Experienced beekeepers frequently talk about brood pattern. But what is a brood pattern and how do you tell a good one from a bad one?
A brood pattern is nothing more than the place where the queen laid her eggs. Simply put, the brood pattern is the shape of the brood nest. The queen lays her eggs altogether in a group, and the group has a characteristic shape that we call the brood pattern. It is easiest to see when the brood are capped with wax, but an experienced beekeeper can see the pattern even when the brood are in the egg or larval stage.
The capped brood are usually in the center of the frames, and since the cluster is more or less spherical, so is the brood nest. On cold days or nights, the cluster of bees is able to keep all the brood warm since the brood pattern mimics the shape of the cluster.
When you look at one frame you are seeing a slice of the brood nest. Think of a round loaf of bread. If you cut it in parallel slices, the pieces on the outside are smallest. As you get closer to the center of the loaf, the slices get larger and larger. After the largest slice, they begin to get smaller again.
It is the same with your brood pattern. The frames on the edges will have less brood than the frames on the middle, and the very biggest will be in the center. The bees usually store a layer of pollen around the brood nest, and above the pollen–and perhaps to the side of it–they store honey. Drone brood is often found along the bottom or the sides of the worker brood.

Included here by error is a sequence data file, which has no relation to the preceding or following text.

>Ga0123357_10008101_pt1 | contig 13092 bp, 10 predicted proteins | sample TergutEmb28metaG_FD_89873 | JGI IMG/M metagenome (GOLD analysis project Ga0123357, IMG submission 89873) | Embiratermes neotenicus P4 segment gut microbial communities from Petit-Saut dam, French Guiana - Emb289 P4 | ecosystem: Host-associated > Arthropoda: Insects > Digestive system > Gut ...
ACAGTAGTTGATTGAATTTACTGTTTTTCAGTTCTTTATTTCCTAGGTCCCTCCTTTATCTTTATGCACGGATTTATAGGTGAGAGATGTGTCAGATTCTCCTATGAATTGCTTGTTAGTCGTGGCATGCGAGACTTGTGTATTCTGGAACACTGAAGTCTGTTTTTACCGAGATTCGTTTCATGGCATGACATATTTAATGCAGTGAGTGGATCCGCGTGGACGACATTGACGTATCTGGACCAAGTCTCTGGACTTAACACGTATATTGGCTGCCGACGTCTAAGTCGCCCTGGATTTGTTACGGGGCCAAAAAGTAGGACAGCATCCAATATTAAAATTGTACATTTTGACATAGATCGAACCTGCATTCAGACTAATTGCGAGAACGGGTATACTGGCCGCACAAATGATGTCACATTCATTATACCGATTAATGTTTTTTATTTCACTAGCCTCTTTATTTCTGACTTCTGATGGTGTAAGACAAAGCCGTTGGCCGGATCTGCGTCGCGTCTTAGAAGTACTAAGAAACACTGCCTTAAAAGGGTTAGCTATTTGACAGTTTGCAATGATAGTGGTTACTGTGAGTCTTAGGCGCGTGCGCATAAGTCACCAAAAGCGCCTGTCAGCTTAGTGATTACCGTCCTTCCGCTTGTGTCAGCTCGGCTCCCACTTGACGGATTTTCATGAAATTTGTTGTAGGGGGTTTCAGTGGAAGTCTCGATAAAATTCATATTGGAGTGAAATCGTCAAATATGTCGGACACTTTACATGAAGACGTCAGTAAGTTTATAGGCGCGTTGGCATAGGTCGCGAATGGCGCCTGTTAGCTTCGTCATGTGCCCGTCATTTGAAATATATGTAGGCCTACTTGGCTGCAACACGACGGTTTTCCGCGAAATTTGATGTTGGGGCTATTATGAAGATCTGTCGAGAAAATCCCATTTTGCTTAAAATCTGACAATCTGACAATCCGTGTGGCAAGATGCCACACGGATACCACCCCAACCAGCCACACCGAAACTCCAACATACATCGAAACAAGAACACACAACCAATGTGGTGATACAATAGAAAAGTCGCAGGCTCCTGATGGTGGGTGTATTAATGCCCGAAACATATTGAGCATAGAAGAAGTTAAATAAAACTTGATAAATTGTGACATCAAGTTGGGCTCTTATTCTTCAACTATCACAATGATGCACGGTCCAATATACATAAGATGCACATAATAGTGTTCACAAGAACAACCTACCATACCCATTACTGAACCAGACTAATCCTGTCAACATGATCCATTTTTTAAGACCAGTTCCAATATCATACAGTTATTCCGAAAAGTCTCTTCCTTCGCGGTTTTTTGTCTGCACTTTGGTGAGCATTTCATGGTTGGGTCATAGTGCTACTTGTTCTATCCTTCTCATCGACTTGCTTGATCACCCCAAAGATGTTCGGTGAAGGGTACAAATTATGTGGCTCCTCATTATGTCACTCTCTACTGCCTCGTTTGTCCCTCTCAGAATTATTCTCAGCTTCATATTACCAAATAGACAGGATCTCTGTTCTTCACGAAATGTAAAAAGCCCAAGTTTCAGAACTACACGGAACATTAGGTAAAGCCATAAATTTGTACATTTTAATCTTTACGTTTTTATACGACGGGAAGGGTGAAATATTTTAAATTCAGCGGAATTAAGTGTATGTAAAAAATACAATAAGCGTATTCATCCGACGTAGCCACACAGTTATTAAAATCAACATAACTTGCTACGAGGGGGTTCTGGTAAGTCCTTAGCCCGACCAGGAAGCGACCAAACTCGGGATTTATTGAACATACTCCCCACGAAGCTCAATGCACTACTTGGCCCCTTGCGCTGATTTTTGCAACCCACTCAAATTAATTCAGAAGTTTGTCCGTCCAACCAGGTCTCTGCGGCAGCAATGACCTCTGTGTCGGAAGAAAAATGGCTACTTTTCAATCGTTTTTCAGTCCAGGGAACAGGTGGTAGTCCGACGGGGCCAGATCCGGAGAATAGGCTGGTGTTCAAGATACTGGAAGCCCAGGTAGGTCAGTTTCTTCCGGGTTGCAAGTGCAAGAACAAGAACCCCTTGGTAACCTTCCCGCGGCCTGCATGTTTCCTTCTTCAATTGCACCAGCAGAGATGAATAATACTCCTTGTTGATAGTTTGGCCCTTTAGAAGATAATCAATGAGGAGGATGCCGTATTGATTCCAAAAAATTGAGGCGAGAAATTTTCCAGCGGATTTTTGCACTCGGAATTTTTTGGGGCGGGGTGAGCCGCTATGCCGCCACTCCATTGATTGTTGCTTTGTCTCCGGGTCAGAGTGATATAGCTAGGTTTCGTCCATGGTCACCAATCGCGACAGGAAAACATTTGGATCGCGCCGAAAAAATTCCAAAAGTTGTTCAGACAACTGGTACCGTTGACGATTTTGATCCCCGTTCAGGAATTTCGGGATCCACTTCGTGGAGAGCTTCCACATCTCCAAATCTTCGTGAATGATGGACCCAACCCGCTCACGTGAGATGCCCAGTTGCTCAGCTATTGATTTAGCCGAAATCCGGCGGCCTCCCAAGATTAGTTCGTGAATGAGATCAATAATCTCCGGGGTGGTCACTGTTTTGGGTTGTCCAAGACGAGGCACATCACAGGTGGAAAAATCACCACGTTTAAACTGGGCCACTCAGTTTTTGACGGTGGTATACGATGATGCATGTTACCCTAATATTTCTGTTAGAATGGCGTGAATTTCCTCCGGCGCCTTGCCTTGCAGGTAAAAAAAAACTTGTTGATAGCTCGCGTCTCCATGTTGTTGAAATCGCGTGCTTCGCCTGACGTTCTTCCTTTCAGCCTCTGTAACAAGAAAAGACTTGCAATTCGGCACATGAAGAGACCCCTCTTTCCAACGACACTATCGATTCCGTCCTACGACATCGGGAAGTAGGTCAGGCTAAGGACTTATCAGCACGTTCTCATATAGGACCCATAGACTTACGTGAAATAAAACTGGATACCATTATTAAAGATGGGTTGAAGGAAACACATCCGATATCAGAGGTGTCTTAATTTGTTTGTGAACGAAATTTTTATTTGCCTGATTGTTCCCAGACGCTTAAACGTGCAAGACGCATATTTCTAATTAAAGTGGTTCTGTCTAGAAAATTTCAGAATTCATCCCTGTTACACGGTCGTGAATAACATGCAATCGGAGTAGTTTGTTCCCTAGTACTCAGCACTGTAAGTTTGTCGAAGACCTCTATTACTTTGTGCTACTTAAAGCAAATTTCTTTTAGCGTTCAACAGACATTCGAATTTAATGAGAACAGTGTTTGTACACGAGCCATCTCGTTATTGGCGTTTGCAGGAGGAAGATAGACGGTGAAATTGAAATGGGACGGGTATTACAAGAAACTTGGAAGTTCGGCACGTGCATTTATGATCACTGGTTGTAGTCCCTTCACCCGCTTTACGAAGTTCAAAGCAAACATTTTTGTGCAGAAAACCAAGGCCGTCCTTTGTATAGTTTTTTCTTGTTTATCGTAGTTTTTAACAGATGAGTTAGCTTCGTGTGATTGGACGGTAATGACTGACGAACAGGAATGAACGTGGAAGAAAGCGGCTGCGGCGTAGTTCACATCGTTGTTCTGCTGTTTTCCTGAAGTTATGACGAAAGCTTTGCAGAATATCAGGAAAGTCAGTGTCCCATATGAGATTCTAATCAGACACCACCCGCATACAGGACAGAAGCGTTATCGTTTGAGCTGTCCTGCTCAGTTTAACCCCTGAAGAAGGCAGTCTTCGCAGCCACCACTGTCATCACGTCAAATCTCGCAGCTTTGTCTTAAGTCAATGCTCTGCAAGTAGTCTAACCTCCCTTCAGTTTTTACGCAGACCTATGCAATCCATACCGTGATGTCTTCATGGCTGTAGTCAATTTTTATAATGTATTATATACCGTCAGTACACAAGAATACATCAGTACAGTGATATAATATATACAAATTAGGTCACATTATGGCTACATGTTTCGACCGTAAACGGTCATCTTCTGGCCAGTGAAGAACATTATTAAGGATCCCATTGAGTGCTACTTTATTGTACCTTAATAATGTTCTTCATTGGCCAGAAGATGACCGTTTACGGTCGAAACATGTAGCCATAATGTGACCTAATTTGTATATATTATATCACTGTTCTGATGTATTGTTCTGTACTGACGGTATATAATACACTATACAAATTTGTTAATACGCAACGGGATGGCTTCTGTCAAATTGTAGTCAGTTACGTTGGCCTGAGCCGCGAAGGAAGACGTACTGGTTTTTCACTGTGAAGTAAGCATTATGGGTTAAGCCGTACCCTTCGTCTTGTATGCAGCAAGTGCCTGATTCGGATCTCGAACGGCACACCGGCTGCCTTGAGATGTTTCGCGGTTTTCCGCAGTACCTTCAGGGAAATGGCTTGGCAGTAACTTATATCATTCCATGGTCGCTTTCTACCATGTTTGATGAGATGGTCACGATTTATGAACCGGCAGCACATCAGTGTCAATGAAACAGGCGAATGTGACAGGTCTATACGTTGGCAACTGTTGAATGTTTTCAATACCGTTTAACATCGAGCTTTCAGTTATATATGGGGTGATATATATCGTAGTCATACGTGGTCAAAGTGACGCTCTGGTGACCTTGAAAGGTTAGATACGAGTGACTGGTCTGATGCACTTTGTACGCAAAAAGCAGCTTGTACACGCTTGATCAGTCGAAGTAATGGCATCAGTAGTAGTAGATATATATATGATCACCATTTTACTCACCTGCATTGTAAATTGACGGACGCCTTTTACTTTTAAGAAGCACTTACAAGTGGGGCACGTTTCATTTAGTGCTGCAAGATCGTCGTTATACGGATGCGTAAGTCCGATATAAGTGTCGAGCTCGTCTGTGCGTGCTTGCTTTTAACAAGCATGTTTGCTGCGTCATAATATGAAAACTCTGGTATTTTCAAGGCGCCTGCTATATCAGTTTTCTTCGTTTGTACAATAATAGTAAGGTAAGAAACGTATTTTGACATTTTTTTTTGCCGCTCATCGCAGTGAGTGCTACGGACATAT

A slice (frame) taken from the center of the nest is often described as a rainbow–a layered arc consisting of brood, pollen, and honey. The nest is not always dead center in the middle of the hive, but it may be. Photos of good brood patterns are often so perfect that the beginning beekeeper thinks something is wrong with his bees. I’ve included a photo below that shows a pattern that you’re more likely to see–good, but not picture perfect.
Another important aspect of brood pattern relates to the number of empty cells. Some empty cells are normal and may even be used to warm the brood. But the brood cells should not be random or scattered; cappings should be uniformly brown or tan and not sunken. Too many holes in the pattern may indicate an old or failing queen, or they may indicate disease, or they may indicate a colony not large enough to care for all the brood. It is for these reasons that beekeepers use the overall look of the brood pattern as a measure of colony health.
The photo below shows a foundationless frame, not completely drawn out. The brood nest is skewed toward the front of the hive, but you can see that the pattern is solid with only a few empties. Pollen is stored in the uncapped cells on the perimeter of the brood nest and honey is stored in the upper corners. At the bottom of the brood nest is a spattering of drone cells. Although this frame doesn’t have a textbook pattern, it is obviously from a thriving colony. With a little practice, you will be able to identify a good pattern when you see one.
Honey Bee Suite